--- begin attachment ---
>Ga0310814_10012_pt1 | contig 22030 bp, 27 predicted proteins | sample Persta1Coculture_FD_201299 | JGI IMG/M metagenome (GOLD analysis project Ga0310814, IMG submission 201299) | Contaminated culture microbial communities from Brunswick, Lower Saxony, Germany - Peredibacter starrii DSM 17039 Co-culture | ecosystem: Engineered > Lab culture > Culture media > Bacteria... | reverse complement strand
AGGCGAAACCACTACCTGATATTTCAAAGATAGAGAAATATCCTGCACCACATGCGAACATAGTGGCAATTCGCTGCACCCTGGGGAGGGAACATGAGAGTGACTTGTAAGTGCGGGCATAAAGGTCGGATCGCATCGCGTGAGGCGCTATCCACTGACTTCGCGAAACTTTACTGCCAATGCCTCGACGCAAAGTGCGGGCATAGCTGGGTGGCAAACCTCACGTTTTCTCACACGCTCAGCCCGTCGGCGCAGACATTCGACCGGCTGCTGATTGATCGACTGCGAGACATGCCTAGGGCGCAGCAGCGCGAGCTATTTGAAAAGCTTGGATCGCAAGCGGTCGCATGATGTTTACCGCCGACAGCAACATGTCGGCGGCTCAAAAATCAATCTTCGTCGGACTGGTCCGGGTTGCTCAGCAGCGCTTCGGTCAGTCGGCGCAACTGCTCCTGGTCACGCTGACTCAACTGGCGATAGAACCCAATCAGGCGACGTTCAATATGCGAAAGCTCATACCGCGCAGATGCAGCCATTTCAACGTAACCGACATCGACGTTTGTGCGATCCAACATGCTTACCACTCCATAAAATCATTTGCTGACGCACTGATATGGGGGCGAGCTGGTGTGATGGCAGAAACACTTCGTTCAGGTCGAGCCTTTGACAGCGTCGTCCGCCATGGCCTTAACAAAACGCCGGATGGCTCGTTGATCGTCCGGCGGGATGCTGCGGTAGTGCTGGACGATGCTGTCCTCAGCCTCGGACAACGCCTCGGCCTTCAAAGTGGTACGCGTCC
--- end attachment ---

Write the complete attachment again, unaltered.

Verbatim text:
>Ga0310814_10012_pt1 | contig 22030 bp, 27 predicted proteins | sample Persta1Coculture_FD_201299 | JGI IMG/M metagenome (GOLD analysis project Ga0310814, IMG submission 201299) | Contaminated culture microbial communities from Brunswick, Lower Saxony, Germany - Peredibacter starrii DSM 17039 Co-culture | ecosystem: Engineered > Lab culture > Culture media > Bacteria... | reverse complement strand
AGGCGAAACCACTACCTGATATTTCAAAGATAGAGAAATATCCTGCACCACATGCGAACATAGTGGCAATTCGCTGCACCCTGGGGAGGGAACATGAGAGTGACTTGTAAGTGCGGGCATAAAGGTCGGATCGCATCGCGTGAGGCGCTATCCACTGACTTCGCGAAACTTTACTGCCAATGCCTCGACGCAAAGTGCGGGCATAGCTGGGTGGCAAACCTCACGTTTTCTCACACGCTCAGCCCGTCGGCGCAGACATTCGACCGGCTGCTGATTGATCGACTGCGAGACATGCCTAGGGCGCAGCAGCGCGAGCTATTTGAAAAGCTTGGATCGCAAGCGGTCGCATGATGTTTACCGCCGACAGCAACATGTCGGCGGCTCAAAAATCAATCTTCGTCGGACTGGTCCGGGTTGCTCAGCAGCGCTTCGGTCAGTCGGCGCAACTGCTCCTGGTCACGCTGACTCAACTGGCGATAGAACCCAATCAGGCGACGTTCAATATGCGAAAGCTCATACCGCGCAGATGCAGCCATTTCAACGTAACCGACATCGACGTTTGTGCGATCCAACATGCTTACCACTCCATAAAATCATTTGCTGACGCACTGATATGGGGGCGAGCTGGTGTGATGGCAGAAACACTTCGTTCAGGTCGAGCCTTTGACAGCGTCGTCCGCCATGGCCTTAACAAAACGCCGGATGGCTCGTTGATCGTCCGGCGGGATGCTGCGGTAGTGCTGGACGATGCTGTCCTCAGCCTCGGACAACGCCTCGGCCTTCAAAGTGGTACGCGTCC